Stroboscopy was also used, each patient was asked to sustain the vowel /a/ in phonation. The following parameters were observed: glottic closure, glottic wave (normal, decreased, or absent), amplitude (normal, decreased, or absent), and symmetry in phase and amplitude.

Additional instrumental diagnostic measures

The acoustic signals were recorded from each patient when seated on an examination chair in a quiet room. The patient was instructed to clear his/her throat and to produce a sustained vowel /a/ at a comfortable pitch and loudness for 3–4 s. The acoustic signal was recorded using a dynamic microphone (Shure prologue 14 H) that was positioned at a constant mouth-to-microphone distance of 10–15 cm. The mid-2 s vowel segment was selected and analyzed.

This signal was incorporated into the multi-dimensional voice program model 5105 version 3.1.7 (Kay Elemetrics Corp.) to carry out acoustic analysis. The signals were processed at a sampling rate of 44 100 Hz.

The following acoustic parameters were measured: fundamental frequency, jitter (cycle-to-cycle variation in frequency), shimmer (cycle-to-cycle variation in amplitude), and the noise-to-harmonic ratio.


  Results Top


The present work included a total of 50 patients, 21 male patients (42%) and 29 female patients (58%) with a total female-to-male ratio of 1.3 : 1.

Auditory perceptual assessment

As regards the degree of dysphonia, [Table 2] shows the number and percent of patients in group A according to the grade of dysphonia they showed.
Table 2 Number and percent of patients in group A with different grades of dysphonia

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As regards the character of voice, [Table 3] shows the number and percent of patients in group A with strained voice character. Strained voice: there were 14 patients with grade 0 (56%), seven patients with grade 1 (28%), three patients with grade 2 (12%), and one patient with grade 3 (4%).
Table 3 Number and percent of patients in group A with strained voice character

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As regards leaky voice, [Table 4] shows that there were 14 patients with grade 0 (56%), seven patients with grade 1 (28%), three patients with grade 2 (12%), and one patient with grade 3 (4%).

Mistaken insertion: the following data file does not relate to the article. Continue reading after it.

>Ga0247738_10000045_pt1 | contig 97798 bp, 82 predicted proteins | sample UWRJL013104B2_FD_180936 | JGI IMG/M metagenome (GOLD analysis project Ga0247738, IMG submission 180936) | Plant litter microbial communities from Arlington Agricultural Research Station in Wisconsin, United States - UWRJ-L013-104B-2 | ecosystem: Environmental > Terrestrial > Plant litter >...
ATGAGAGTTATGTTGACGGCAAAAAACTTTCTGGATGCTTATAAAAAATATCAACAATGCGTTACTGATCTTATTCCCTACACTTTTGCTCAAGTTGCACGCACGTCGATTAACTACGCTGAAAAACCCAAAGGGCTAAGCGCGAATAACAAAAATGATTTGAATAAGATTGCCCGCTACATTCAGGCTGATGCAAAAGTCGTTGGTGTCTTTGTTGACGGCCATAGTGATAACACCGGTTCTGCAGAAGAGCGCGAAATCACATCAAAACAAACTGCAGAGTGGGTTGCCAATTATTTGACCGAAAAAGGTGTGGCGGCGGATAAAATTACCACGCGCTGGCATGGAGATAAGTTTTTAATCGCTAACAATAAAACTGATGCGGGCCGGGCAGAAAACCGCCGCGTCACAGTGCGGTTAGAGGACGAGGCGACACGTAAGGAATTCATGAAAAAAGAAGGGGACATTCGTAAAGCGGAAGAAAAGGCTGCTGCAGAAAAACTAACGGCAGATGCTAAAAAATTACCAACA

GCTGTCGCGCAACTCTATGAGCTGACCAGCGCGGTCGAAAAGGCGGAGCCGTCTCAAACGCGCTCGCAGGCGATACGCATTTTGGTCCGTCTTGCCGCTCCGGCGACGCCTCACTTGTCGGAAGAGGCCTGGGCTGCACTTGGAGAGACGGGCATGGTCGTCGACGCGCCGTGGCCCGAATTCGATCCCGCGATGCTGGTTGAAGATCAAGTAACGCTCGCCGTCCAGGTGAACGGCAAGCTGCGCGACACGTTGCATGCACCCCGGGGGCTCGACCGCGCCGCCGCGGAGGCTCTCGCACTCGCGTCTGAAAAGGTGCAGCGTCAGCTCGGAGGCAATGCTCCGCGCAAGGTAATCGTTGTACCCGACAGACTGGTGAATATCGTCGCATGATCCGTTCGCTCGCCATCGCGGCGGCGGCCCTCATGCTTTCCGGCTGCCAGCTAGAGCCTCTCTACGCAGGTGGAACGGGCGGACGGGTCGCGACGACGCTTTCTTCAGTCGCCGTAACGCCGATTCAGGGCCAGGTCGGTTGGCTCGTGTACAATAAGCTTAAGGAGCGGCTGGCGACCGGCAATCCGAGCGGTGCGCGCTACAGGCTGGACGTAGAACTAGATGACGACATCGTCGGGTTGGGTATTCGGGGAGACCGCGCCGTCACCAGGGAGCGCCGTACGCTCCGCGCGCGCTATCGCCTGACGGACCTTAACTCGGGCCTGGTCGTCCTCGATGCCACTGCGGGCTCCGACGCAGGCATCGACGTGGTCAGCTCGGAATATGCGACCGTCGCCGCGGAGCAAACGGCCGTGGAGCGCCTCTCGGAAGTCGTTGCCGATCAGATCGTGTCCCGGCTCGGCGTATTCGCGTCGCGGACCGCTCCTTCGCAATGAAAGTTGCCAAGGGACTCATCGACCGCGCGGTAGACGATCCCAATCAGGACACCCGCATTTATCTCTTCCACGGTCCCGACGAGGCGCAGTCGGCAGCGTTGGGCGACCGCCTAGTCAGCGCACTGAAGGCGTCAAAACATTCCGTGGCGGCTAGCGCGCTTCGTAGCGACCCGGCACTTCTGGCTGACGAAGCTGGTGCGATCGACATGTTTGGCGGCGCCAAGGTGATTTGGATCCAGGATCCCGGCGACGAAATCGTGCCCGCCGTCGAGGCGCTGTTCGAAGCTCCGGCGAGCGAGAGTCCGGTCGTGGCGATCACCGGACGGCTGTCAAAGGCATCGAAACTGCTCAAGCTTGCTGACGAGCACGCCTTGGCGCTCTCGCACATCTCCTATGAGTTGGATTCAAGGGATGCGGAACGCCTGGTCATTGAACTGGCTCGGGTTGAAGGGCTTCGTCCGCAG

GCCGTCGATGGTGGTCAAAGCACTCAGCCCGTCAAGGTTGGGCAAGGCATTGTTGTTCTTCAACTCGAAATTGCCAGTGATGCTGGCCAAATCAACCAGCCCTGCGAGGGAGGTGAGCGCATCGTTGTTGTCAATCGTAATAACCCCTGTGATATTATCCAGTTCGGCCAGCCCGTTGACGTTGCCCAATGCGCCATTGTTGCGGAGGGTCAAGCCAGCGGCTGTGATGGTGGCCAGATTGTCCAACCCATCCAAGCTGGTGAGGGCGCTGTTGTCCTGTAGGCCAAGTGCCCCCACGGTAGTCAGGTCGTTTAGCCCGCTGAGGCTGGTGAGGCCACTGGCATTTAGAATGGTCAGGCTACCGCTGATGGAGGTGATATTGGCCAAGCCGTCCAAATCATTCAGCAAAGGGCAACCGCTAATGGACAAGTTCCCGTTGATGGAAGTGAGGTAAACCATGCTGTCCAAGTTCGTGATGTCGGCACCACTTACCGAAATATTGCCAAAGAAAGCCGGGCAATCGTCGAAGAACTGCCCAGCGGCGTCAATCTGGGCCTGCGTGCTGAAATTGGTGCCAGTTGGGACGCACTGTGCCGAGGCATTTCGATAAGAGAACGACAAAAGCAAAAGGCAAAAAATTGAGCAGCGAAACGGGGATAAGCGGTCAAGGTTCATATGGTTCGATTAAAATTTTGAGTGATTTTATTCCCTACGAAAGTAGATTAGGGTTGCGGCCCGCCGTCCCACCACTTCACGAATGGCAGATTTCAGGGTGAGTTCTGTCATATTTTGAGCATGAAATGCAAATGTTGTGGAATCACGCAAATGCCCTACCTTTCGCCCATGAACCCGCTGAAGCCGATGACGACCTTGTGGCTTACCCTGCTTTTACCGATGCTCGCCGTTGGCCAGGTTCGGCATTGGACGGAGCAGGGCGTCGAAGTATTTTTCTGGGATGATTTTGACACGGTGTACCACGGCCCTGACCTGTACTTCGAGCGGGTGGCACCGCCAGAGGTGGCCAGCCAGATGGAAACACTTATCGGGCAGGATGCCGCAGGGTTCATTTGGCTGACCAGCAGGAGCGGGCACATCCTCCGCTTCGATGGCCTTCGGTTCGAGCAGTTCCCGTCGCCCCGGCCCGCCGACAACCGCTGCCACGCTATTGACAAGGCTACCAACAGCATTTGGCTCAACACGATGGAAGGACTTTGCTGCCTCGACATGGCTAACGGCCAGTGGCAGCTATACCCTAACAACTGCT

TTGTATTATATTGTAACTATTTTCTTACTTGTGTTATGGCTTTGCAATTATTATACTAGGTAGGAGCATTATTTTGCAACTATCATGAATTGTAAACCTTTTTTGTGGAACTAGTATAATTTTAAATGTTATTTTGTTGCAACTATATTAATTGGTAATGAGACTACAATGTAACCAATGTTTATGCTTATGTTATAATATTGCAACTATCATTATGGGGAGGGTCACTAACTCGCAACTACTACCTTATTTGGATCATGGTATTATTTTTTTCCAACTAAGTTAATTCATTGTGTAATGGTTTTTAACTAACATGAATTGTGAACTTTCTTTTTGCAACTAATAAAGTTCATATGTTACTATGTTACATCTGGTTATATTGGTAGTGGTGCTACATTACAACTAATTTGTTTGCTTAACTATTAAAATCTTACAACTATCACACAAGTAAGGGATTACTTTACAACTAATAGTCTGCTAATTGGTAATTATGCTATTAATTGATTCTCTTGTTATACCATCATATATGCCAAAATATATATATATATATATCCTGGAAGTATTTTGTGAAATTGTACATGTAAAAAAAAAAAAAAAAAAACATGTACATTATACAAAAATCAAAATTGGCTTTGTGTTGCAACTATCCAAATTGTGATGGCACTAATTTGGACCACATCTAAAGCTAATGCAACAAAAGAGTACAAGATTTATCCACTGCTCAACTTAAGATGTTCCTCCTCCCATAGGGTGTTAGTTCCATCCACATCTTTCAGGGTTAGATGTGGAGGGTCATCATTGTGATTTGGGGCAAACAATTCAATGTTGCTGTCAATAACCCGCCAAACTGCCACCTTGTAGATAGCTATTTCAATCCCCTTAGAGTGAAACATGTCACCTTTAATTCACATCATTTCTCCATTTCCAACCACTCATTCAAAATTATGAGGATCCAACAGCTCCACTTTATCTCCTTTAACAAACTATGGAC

Table 4 Number and percent of patients in group A with leaky voice character

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As regards breathy voice, [Table 5] shows that there were 23 patients (92%) with grade 0, one patient with grade 1 (4%), and one patient with grade (4%).
Table 5 Number and percent of patients in group A with breathy voice character

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As regards rough voice, [Table 6] shows that there were 15 patients with grade 0 (60%), eight patients with grade 1 (32%), two patients with grade 2 (8%).
Table 6 Number and percent of patients in group A with rough voice character

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As regards pitch, [Table 7] shows that pitch was normal in 12 patients (48%) and decreased in 13 patients (52%).
Table 7 Number and percent of patients in group A with changes in the pitch

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As regards loudness (intensity), [Table 8] shows that loudness was normal in 11 patients (44%) and decreased in 14 patients (56%).
Table 8 Number and percent of patients in group A with changes in the loudness

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Vocal fold examination

[Table 9] shows results of vocal fold examination of group A using continuous light.
Table 9 Results of vocal fold examination of group A using continuous light

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Laryngovideostroboscopy

[Table 10] shows results of the vocal fold examination of group A using stroboscopy.
Table 10 Results of the vocal fold examination of group A using stroboscopy

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Acoustic analysis

Comparison between both groups as regards the acoustic parameters: fundamental frequency, jitter, shimmer, and noise-to-harmonic ratio [Table 11].
Table 11 Comparison between both groups as regards the acoustic parameters: fundamental frequency, jitter, shimmer and N/H ratio

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Significant differences were detected on comparing jitter and shimmer in group A with those in group B.


  Discussion Top


The frequent use of ICS, especially at higher doses, has been accompanied by concern about both systemic and local side effects. The systemic complications of ICS have been extensively studied and are well documented in the literature. There are comparatively few studies reporting on the local complications of ICS 3. Compared with systemic side effects, the local side effects of ICS are considered to constitute infrequent and minor problems. However, although not usually serious, these local side effects are of clinical importance 5.